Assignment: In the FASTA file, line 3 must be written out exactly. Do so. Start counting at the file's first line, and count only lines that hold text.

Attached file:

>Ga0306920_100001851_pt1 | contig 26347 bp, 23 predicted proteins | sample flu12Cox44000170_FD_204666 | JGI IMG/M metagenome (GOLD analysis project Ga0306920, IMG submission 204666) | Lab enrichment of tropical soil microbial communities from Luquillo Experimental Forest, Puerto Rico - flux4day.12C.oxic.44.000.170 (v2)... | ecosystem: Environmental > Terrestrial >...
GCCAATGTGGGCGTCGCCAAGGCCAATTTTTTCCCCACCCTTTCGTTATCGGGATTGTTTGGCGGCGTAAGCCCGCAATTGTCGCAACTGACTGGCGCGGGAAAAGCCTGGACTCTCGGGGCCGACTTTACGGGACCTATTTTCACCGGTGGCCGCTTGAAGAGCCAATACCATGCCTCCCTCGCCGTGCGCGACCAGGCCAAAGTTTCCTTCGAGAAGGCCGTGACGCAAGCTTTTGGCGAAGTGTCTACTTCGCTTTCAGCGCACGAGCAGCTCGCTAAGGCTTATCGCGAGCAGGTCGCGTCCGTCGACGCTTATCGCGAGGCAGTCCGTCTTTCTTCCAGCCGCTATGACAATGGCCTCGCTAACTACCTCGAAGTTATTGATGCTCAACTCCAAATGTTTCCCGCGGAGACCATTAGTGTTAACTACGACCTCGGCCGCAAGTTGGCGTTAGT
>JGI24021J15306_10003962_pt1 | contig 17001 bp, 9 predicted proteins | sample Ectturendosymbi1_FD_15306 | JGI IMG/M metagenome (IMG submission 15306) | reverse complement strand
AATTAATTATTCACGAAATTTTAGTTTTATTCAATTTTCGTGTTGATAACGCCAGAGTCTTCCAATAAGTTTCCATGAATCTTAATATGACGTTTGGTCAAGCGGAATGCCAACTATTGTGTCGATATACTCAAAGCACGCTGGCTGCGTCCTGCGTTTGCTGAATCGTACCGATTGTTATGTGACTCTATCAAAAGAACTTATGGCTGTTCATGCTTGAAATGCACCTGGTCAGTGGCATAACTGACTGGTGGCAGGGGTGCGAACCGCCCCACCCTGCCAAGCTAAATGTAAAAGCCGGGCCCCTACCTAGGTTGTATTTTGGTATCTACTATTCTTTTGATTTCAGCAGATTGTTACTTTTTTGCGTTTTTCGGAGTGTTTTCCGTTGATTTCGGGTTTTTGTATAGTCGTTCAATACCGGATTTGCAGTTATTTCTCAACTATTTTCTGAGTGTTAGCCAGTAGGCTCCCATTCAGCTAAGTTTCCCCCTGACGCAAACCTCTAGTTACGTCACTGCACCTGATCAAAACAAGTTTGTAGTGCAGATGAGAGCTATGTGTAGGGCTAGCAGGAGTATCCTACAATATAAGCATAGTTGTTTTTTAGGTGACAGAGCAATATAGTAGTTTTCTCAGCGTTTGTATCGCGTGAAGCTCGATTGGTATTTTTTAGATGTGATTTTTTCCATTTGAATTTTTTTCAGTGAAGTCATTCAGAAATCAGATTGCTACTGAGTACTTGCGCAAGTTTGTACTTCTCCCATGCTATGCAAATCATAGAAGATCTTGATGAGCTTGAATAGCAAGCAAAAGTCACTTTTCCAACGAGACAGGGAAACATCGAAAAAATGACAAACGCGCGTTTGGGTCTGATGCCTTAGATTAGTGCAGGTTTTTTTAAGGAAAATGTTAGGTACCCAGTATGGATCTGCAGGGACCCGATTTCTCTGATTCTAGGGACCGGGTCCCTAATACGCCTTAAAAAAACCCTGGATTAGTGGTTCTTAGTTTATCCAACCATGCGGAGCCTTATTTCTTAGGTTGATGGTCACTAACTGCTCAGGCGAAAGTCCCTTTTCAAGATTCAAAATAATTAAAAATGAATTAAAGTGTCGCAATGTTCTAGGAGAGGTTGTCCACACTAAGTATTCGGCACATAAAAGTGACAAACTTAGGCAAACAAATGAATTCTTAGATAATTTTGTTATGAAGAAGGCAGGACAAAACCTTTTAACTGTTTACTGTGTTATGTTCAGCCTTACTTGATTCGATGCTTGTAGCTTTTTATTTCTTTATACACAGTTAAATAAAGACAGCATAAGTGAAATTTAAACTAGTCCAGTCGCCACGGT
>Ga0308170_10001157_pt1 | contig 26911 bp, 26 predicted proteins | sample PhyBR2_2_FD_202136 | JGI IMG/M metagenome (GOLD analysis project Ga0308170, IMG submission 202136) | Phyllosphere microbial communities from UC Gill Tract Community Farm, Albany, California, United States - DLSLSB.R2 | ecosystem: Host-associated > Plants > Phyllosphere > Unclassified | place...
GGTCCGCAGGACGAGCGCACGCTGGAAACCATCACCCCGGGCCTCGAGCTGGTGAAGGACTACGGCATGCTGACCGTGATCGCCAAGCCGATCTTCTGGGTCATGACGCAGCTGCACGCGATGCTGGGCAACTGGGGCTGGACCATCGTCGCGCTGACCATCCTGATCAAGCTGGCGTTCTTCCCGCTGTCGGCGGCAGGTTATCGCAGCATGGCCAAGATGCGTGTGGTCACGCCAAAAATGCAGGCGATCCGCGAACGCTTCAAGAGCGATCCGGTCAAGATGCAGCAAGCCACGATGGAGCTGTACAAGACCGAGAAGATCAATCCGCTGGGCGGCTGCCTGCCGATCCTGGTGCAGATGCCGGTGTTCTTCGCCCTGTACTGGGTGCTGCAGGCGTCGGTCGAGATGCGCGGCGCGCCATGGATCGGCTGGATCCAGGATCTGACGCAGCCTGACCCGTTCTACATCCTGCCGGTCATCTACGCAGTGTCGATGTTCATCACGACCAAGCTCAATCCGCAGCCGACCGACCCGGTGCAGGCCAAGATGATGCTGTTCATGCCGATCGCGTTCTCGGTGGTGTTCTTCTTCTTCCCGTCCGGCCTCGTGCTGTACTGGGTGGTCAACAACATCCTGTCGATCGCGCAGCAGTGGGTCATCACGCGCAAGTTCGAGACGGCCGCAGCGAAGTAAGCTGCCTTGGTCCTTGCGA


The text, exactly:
>JGI24021J15306_10003962_pt1 | contig 17001 bp, 9 predicted proteins | sample Ectturendosymbi1_FD_15306 | JGI IMG/M metagenome (IMG submission 15306) | reverse complement strand